200 years of understanding ancient Egypt — IV

Tarek Osman
Thursday 31 Mar 2022

The Egyptologists who rediscovered the monuments of ancient Egypt often saw what they had discovered as being completely disconnected from modern Egypt, writes Tarek Osman

To reflect on how a civilisation thought about the divine is to look her in the eyes and attempt to delve into her soul, which is what the previous article in this series tried to do. 

Those who have attempted that deep look often philosophised (to put their understandings into relatable analogies), sometimes romanticised (to conceive the civilisation’s soul with their hearts as well as with their minds), and in some cases even eroticised (bringing their fantasies of what is secular into realms the civilisation had reserved for what is sacred). 

In ancient Egypt, as in most elevated understandings of true humanity, the secular and the sacred merged, being two gates that lead into two essences of a whole that is one. But that journey into ancient Egyptian thought – and soul – is for another time.

This article concerns how those who have philosophised, romanticised, and eroticised often took ancient Egypt away from her milieu into historical and geographical exile. 

The geographical exile lay in exporting artefacts to the West, with Paris, London, Rome, and Washington DC being prime destinations. For the exporters, the artefacts were spirited away from the mud and sand into which they had sunk for centuries to be displayed with glamour in humanity’s new centres of power and glory, and, crucially, also of knowledge.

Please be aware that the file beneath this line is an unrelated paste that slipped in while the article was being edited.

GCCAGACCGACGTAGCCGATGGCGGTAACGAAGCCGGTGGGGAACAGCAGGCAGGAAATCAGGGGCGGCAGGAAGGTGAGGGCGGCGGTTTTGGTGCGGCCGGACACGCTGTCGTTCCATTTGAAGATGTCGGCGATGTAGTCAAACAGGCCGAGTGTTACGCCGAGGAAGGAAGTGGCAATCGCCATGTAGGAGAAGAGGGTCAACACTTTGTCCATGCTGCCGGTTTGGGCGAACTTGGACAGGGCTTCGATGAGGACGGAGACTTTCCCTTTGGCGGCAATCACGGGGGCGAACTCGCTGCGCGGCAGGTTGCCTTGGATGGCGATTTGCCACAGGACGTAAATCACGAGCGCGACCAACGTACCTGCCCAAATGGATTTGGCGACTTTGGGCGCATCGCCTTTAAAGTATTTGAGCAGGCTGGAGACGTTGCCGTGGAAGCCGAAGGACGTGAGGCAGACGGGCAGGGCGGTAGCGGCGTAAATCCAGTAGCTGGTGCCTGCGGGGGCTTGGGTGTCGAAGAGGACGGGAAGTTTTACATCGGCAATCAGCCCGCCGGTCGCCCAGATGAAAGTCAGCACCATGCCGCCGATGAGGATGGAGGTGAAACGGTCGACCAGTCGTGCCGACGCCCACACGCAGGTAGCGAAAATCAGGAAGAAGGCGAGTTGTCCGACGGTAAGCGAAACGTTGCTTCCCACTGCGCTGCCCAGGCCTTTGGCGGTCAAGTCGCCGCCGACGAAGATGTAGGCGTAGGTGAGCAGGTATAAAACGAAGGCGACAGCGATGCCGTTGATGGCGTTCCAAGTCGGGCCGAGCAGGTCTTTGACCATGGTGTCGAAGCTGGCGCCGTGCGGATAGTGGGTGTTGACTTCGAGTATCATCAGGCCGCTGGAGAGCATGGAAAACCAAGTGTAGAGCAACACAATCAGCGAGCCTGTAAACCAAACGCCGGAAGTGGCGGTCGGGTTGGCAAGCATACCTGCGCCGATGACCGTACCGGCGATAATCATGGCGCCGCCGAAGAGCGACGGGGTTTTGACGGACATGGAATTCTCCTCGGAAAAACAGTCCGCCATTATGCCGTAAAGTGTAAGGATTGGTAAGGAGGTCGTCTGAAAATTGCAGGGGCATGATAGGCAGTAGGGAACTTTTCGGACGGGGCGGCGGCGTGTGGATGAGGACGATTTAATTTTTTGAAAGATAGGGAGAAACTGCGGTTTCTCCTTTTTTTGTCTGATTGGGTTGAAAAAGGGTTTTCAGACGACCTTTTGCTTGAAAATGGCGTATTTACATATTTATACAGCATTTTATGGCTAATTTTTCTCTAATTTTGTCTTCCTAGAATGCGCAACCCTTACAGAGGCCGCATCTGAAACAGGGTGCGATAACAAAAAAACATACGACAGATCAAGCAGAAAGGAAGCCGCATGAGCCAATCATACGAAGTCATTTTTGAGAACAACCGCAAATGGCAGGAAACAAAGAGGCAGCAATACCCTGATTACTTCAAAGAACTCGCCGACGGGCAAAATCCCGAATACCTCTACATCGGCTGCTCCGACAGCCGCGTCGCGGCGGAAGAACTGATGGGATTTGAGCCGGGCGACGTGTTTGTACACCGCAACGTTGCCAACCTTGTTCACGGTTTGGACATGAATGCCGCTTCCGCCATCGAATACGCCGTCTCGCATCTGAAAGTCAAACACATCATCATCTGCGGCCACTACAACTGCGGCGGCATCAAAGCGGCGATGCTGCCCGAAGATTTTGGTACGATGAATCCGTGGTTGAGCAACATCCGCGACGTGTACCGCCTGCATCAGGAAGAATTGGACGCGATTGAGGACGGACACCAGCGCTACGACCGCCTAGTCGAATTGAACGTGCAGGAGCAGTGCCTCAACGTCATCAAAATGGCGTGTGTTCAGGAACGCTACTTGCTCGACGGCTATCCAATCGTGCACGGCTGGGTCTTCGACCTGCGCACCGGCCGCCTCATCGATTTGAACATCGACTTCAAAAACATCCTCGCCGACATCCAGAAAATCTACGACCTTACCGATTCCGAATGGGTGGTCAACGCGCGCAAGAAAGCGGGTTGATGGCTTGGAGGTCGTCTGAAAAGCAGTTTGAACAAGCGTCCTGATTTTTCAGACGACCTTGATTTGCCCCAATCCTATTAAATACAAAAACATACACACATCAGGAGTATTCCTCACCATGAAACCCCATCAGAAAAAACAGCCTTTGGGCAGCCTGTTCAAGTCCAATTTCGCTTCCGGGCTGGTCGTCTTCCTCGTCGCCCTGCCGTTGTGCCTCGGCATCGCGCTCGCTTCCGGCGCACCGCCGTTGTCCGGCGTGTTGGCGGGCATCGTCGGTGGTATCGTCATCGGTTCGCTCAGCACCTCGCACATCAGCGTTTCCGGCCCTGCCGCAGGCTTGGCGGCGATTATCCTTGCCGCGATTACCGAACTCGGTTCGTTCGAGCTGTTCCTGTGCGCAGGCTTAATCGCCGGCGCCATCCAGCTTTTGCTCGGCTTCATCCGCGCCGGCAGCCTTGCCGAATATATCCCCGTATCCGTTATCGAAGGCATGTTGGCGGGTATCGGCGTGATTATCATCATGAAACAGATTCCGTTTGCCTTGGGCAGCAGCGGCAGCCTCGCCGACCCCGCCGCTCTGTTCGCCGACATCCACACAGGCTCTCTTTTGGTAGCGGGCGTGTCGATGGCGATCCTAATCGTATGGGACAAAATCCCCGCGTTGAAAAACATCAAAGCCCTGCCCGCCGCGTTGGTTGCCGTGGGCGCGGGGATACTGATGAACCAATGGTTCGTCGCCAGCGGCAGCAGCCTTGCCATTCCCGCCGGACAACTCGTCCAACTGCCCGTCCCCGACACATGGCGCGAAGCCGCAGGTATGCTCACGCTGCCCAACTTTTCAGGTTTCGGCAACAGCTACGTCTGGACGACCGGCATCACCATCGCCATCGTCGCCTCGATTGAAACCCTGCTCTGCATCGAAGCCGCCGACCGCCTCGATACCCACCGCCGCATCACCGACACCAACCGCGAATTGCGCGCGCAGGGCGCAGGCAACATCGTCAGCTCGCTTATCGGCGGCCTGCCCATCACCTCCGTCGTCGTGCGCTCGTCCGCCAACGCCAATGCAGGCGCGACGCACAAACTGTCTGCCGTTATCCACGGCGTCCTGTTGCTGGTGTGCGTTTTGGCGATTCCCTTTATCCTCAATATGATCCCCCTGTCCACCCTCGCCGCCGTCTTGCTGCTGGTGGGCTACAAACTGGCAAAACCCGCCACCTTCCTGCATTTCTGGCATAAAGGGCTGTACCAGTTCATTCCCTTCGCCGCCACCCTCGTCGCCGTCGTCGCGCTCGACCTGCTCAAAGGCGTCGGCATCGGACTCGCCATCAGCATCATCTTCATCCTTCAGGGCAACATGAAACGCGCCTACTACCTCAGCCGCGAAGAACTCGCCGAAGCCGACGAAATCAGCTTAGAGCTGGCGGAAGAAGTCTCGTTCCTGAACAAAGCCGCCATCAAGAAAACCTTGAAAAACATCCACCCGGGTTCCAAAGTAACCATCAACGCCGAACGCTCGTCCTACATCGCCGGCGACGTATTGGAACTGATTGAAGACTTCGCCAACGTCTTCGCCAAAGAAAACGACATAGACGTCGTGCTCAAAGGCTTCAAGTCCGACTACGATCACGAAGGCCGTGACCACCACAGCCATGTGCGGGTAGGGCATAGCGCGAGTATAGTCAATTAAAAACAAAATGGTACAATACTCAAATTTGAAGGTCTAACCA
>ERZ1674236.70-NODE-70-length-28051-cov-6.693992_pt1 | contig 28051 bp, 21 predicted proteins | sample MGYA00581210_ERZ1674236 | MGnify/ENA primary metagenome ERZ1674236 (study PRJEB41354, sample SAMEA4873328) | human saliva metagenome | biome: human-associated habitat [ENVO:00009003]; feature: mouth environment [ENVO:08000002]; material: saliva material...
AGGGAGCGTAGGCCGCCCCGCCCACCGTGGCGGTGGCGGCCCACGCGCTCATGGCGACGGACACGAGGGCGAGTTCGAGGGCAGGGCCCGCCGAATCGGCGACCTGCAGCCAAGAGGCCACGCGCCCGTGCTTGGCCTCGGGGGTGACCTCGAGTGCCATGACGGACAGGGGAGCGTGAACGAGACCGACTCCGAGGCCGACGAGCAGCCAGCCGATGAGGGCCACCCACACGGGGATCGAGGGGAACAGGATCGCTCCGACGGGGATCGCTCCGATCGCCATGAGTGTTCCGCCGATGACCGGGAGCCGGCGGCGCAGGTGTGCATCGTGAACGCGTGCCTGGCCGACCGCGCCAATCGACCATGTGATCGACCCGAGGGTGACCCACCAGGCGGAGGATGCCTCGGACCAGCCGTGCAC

In the minds of many, this exporting out of Egypt meant saving the remains of ancient Egypt from ignorance and bringing them to where they would be looked after, and, perhaps more importantly, understood.

But this entailed historical exile. Obelisks in the West, say in Paris or Washington, brought with them subtle meanings for those who knew how to look. They certainly added glamour to the milieus into which they were placed. But these were not their milieus. Meanings do not survive intact outside of the contexts into which they are put. Plots do not carry their true weight if they are told as opposed to unfolding in a book. 

Ancient Egypt, as discussed in the first article in this series, is a book with many chapters feeding into each other. It is a book whose pages are to be read on the walls and ceilings of temples and tombs across the land. The artefacts, statues, and obelisks that were siphoned off later were given new lives where they were taken. But they were pages torn out from that book.

These torn-out pages are missed. But given the tremendous scale of the civilisation and what it has left us in Egypt – the weighty erudition of the book – the torn-out pages do not cut off the book’s narrative. 

Away from the country, they remain full of informing and enchanting knowledge, but they also become individualised items from a civilisation that was whole and that was directed towards wholeness. 

One can stand in front of the ancient Egyptian obelisk in the Place de la Concorde in Paris. The observer admires, and the observed awes, and for those like Goethe who look to immerse themselves, who look to participate, the obelisk will inspire.